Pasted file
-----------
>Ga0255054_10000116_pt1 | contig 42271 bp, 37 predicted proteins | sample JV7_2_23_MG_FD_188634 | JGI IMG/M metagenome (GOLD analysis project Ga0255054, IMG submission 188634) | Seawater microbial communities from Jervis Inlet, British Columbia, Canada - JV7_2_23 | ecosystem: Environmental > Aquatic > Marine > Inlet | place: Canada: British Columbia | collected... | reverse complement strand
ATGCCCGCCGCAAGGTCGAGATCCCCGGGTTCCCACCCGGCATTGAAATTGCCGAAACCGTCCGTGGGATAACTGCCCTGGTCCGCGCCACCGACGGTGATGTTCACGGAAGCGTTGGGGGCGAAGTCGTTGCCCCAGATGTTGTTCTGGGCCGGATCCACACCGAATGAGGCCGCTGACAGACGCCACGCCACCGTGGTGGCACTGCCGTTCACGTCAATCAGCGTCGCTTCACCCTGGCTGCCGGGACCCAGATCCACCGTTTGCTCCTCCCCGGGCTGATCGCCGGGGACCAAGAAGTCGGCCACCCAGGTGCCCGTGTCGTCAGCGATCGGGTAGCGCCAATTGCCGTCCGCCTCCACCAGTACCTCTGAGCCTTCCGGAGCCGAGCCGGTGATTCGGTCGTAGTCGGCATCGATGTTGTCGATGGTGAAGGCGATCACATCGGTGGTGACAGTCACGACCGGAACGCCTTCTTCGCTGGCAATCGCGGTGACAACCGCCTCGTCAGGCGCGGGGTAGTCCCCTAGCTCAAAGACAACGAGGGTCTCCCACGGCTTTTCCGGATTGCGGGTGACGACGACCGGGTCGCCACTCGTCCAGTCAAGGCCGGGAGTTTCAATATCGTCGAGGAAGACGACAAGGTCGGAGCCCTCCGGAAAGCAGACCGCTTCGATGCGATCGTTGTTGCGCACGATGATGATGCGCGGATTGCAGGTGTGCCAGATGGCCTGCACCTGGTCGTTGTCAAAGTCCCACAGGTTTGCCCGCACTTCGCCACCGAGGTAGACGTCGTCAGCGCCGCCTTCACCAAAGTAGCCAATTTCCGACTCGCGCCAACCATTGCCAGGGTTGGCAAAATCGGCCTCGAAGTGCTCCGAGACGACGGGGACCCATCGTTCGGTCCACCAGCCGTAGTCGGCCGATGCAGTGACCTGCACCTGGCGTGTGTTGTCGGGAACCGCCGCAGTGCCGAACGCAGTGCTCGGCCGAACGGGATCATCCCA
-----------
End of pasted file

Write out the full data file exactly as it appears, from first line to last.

>Ga0255054_10000116_pt1 | contig 42271 bp, 37 predicted proteins | sample JV7_2_23_MG_FD_188634 | JGI IMG/M metagenome (GOLD analysis project Ga0255054, IMG submission 188634) | Seawater microbial communities from Jervis Inlet, British Columbia, Canada - JV7_2_23 | ecosystem: Environmental > Aquatic > Marine > Inlet | place: Canada: British Columbia | collected... | reverse complement strand
ATGCCCGCCGCAAGGTCGAGATCCCCGGGTTCCCACCCGGCATTGAAATTGCCGAAACCGTCCGTGGGATAACTGCCCTGGTCCGCGCCACCGACGGTGATGTTCACGGAAGCGTTGGGGGCGAAGTCGTTGCCCCAGATGTTGTTCTGGGCCGGATCCACACCGAATGAGGCCGCTGACAGACGCCACGCCACCGTGGTGGCACTGCCGTTCACGTCAATCAGCGTCGCTTCACCCTGGCTGCCGGGACCCAGATCCACCGTTTGCTCCTCCCCGGGCTGATCGCCGGGGACCAAGAAGTCGGCCACCCAGGTGCCCGTGTCGTCAGCGATCGGGTAGCGCCAATTGCCGTCCGCCTCCACCAGTACCTCTGAGCCTTCCGGAGCCGAGCCGGTGATTCGGTCGTAGTCGGCATCGATGTTGTCGATGGTGAAGGCGATCACATCGGTGGTGACAGTCACGACCGGAACGCCTTCTTCGCTGGCAATCGCGGTGACAACCGCCTCGTCAGGCGCGGGGTAGTCCCCTAGCTCAAAGACAACGAGGGTCTCCCACGGCTTTTCCGGATTGCGGGTGACGACGACCGGGTCGCCACTCGTCCAGTCAAGGCCGGGAGTTTCAATATCGTCGAGGAAGACGACAAGGTCGGAGCCCTCCGGAAAGCAGACCGCTTCGATGCGATCGTTGTTGCGCACGATGATGATGCGCGGATTGCAGGTGTGCCAGATGGCCTGCACCTGGTCGTTGTCAAAGTCCCACAGGTTTGCCCGCACTTCGCCACCGAGGTAGACGTCGTCAGCGCCGCCTTCACCAAAGTAGCCAATTTCCGACTCGCGCCAACCATTGCCAGGGTTGGCAAAATCGGCCTCGAAGTGCTCCGAGACGACGGGGACCCATCGTTCGGTCCACCAGCCGTAGTCGGCCGATGCAGTGACCTGCACCTGGCGTGTGTTGTCGGGAACCGCCGCAGTGCCGAACGCAGTGCTCGGCCGAACGGGATCATCCCA